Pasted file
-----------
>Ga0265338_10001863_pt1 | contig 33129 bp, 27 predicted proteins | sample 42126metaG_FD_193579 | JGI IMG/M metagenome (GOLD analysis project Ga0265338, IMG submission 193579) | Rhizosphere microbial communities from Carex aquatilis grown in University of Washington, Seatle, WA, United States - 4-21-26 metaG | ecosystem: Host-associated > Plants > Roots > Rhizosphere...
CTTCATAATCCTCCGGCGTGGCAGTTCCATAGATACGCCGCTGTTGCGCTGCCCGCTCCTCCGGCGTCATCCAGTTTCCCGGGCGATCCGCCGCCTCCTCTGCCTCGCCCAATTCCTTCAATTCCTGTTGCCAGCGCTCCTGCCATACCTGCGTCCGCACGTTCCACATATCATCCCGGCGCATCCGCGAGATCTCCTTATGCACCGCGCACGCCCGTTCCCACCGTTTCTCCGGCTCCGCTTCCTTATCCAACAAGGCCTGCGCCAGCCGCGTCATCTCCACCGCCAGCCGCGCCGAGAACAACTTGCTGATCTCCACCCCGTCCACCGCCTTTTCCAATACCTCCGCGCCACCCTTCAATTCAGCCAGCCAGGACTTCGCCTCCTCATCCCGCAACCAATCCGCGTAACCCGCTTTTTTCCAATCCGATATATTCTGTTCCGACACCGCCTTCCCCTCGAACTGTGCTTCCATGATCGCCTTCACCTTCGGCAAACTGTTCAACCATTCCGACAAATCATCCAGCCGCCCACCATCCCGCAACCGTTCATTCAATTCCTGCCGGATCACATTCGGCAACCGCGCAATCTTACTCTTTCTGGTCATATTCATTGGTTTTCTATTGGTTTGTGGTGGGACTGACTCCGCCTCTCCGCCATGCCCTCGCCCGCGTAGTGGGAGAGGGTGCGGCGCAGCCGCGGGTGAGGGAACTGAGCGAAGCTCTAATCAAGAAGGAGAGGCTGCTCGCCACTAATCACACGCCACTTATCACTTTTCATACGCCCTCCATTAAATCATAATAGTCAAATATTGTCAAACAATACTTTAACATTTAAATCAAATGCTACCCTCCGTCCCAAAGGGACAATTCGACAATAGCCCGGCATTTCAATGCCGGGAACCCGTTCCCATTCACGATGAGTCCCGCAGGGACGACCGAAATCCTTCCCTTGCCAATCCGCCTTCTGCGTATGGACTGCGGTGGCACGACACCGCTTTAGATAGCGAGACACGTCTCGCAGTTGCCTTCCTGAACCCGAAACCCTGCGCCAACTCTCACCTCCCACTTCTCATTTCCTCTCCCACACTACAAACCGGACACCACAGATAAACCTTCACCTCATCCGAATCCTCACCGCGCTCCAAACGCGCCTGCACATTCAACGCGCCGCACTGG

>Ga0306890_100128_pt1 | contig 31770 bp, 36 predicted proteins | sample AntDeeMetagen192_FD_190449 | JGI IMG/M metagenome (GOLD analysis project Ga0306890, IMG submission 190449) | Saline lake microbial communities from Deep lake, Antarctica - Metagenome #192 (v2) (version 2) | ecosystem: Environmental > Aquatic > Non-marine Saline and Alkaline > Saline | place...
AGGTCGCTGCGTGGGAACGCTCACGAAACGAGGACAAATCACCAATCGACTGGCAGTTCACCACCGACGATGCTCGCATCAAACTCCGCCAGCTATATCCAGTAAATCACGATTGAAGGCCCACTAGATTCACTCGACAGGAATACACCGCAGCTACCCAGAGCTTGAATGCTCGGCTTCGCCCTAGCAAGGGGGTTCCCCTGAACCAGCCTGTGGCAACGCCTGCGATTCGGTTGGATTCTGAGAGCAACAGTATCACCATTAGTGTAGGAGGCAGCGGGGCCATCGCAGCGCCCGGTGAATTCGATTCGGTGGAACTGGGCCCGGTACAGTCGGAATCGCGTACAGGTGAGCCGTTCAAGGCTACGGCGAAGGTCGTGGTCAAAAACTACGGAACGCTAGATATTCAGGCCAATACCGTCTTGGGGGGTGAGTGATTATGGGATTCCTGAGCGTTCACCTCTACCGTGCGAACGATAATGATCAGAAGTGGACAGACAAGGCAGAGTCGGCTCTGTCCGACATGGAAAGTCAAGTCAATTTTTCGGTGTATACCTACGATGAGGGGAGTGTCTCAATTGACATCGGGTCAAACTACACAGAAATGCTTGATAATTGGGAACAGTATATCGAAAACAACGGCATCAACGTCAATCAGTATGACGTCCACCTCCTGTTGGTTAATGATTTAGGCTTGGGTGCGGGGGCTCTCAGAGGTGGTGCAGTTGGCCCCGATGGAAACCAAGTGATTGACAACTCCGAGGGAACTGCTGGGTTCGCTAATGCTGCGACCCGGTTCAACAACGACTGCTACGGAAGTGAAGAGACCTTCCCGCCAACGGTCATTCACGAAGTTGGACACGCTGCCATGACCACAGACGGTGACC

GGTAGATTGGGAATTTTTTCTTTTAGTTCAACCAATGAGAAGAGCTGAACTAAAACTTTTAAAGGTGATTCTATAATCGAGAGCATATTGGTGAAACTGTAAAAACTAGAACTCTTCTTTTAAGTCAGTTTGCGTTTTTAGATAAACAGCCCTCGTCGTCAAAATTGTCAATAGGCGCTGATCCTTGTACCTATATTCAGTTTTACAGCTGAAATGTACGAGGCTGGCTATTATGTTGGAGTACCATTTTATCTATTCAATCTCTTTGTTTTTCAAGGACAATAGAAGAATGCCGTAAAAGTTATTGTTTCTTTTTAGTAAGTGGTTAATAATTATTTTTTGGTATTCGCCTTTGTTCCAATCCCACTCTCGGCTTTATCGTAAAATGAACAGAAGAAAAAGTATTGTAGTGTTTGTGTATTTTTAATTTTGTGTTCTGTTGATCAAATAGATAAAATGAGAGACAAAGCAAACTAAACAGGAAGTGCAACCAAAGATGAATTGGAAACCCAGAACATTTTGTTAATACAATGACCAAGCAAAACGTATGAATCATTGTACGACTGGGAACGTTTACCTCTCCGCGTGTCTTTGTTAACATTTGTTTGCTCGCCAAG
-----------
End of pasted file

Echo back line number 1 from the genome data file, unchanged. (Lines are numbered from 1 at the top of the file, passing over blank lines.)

>Ga0265338_10001863_pt1 | contig 33129 bp, 27 predicted proteins | sample 42126metaG_FD_193579 | JGI IMG/M metagenome (GOLD analysis project Ga0265338, IMG submission 193579) | Rhizosphere microbial communities from Carex aquatilis grown in University of Washington, Seatle, WA, United States - 4-21-26 metaG | ecosystem: Host-associated > Plants > Roots > Rhizosphere...